The Migration Commission report serves to confirm what is already known about why people migrate.
The main reasons for migrating, in order of importance, are desire for better livelihood/ employment, education and medical facilities.
Together, these three reasons account for almost three-fourths of the reasons for migrating at the state level. In individual districts search for better livelihood/ employment remains the most important reason with its share ranging between 41 and 76 per cent.
Other reasons include decline in fertility of land or reduction in agricultural production, or following the footsteps of relatives, acquaintances who have migrated and ‘sundry’ reasons. The share of the last-mentioned reason is as high as 24 per cent in Bageshwar, 19 per cent in Uttarkashi and 18 per cent in Dehradun.
Desire for better livelihood and employment opportunities remains the dominant reason for migration ranging between 41 and 77 per cent in individual districts and 50 per cent in the State as a whole.
This is followed by lack of education facilities, lack of medical facilities and depredations of wild animals in that order, cited respectively by 15 per cent, 9 per cent and 6 per cent of the respondents in the state as a whole.
Not surprisingly, the share of these reasons in the predominantly plain districts of Udham Singh Nagar and Haridwar is much lower than in other districts. Significantly, depredation by wild animals emerges as an important reason mainly in Almora (11 per cent of respondents), and secondarily in Champawat (6.7 per cent of respondents), Nainital (6.4 per cent of respondents) and Pauri Garhwal (6.3 per cent of respondents).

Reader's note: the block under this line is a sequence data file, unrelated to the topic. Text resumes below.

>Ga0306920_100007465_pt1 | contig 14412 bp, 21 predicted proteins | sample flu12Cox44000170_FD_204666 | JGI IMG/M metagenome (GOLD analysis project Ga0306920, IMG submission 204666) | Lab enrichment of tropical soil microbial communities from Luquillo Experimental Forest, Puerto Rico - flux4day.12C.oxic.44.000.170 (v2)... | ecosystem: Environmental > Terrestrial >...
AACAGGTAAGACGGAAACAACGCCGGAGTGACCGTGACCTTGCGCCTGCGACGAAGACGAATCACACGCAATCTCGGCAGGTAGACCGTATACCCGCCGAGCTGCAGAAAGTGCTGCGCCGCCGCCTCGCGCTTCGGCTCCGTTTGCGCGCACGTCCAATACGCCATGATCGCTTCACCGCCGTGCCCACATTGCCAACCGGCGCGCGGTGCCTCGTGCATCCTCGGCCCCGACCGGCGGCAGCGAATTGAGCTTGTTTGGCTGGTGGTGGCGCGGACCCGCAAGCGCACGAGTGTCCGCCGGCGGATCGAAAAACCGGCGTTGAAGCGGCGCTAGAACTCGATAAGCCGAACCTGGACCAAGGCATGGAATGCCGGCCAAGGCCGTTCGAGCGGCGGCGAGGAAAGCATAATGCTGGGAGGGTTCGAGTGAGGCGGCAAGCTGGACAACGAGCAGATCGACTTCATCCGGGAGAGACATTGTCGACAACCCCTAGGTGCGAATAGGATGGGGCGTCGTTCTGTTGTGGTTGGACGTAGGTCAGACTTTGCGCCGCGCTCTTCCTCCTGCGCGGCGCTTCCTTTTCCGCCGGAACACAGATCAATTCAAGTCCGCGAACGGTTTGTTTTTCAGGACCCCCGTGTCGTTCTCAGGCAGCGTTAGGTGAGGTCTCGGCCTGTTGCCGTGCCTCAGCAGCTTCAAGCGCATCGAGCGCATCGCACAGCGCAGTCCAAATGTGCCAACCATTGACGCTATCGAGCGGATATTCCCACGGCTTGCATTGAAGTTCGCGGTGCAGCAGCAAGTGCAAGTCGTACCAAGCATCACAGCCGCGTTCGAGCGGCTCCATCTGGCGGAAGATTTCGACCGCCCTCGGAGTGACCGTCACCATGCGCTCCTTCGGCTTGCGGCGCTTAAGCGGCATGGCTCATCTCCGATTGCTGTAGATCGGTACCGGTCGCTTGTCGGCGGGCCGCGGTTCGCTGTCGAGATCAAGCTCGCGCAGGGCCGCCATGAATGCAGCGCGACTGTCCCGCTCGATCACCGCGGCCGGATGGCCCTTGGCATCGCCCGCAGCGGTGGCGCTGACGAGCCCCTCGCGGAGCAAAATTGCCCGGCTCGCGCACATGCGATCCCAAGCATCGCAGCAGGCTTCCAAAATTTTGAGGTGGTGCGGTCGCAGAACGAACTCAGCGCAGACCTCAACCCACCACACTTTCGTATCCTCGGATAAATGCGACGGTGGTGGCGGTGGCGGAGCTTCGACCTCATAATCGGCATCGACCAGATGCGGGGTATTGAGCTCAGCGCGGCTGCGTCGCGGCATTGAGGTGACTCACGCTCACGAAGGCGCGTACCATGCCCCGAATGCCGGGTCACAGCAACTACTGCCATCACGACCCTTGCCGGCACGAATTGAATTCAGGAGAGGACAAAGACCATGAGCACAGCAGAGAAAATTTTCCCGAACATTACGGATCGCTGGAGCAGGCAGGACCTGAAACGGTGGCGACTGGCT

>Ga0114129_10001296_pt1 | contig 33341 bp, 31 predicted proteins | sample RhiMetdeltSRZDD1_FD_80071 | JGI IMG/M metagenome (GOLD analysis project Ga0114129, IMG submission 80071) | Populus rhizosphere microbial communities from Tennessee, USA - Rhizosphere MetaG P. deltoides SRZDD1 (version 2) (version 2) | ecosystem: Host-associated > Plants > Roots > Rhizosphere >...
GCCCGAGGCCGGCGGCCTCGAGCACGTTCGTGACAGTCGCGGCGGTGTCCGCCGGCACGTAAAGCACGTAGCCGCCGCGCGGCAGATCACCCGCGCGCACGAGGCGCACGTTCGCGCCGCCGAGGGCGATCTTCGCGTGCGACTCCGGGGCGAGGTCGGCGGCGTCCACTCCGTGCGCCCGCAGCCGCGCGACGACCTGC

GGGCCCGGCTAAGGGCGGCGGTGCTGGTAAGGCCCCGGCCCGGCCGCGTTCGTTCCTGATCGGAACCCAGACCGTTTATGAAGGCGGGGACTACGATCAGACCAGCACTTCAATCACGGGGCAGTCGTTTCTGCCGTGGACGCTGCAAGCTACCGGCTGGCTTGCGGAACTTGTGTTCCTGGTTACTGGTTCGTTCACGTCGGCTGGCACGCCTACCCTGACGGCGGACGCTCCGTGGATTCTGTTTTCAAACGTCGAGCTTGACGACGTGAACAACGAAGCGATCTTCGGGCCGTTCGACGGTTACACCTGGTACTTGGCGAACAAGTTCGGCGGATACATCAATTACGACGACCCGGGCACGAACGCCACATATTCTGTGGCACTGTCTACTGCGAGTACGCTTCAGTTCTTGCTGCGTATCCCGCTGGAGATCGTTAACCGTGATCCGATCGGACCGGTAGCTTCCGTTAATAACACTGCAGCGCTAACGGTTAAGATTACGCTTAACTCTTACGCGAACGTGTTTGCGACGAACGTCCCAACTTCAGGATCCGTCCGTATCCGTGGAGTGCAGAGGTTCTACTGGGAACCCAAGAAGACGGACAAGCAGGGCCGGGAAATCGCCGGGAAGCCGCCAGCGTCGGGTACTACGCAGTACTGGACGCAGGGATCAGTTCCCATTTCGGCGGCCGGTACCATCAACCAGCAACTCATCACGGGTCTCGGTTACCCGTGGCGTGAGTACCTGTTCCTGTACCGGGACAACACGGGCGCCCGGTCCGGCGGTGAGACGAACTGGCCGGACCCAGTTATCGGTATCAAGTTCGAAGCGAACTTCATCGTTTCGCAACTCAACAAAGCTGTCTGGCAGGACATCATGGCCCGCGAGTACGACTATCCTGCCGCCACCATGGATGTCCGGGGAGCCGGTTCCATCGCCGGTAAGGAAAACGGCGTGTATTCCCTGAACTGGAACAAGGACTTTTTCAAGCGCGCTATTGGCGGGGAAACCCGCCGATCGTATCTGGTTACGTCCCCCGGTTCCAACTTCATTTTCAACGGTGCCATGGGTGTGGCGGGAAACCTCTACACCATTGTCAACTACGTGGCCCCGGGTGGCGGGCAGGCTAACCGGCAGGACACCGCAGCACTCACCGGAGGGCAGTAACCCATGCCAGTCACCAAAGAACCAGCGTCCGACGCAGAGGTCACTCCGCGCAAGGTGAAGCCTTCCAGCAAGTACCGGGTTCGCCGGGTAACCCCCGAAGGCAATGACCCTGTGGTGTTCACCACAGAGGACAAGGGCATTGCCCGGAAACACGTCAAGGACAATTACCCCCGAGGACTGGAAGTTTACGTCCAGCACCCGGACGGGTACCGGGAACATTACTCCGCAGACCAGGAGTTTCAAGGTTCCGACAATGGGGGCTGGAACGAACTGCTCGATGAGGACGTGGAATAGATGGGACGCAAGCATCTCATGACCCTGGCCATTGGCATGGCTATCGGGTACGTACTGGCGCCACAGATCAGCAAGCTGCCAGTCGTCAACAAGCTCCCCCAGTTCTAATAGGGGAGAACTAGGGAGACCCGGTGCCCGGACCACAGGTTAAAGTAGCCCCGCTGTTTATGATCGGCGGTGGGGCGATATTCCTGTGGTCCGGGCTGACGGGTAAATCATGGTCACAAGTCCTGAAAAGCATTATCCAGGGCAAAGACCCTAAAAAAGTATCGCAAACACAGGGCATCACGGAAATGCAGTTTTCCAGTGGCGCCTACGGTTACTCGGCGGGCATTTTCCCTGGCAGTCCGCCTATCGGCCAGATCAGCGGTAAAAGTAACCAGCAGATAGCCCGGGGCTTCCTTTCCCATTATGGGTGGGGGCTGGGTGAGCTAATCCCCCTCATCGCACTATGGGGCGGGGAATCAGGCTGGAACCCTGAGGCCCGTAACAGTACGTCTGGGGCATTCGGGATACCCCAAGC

The data shows that at the state level about 19 per cent of migrants go to nearby towns, 15 per cent to district headquarters, 36 per cent to other districts in the State and 29 per cent outside the State. Less than one per cent go outside the country.
In districts with relatively high urbanisation e.g. Dehradun, Haridwar and Nainital nearby towns attract the highest percentage of migrants. The one exception to this pattern is Uttarkashi which is not urbanised to the same level as the former three districts.
In the case of Almora and Pauri Garhwal the largest percentage of migrants, 47 and 34 respectively, have gone outside the state. One possible reason for this may be that these two districts have a fairly long history of migration, longer than other districts. As such people have been venturing out to different places spread across the northern region as well as metros like Delhi and Mumbai. Consequently, networks of relatives, friends and acquaintances would have been created in these places which may be tapped to facilitate the entry of new migrants.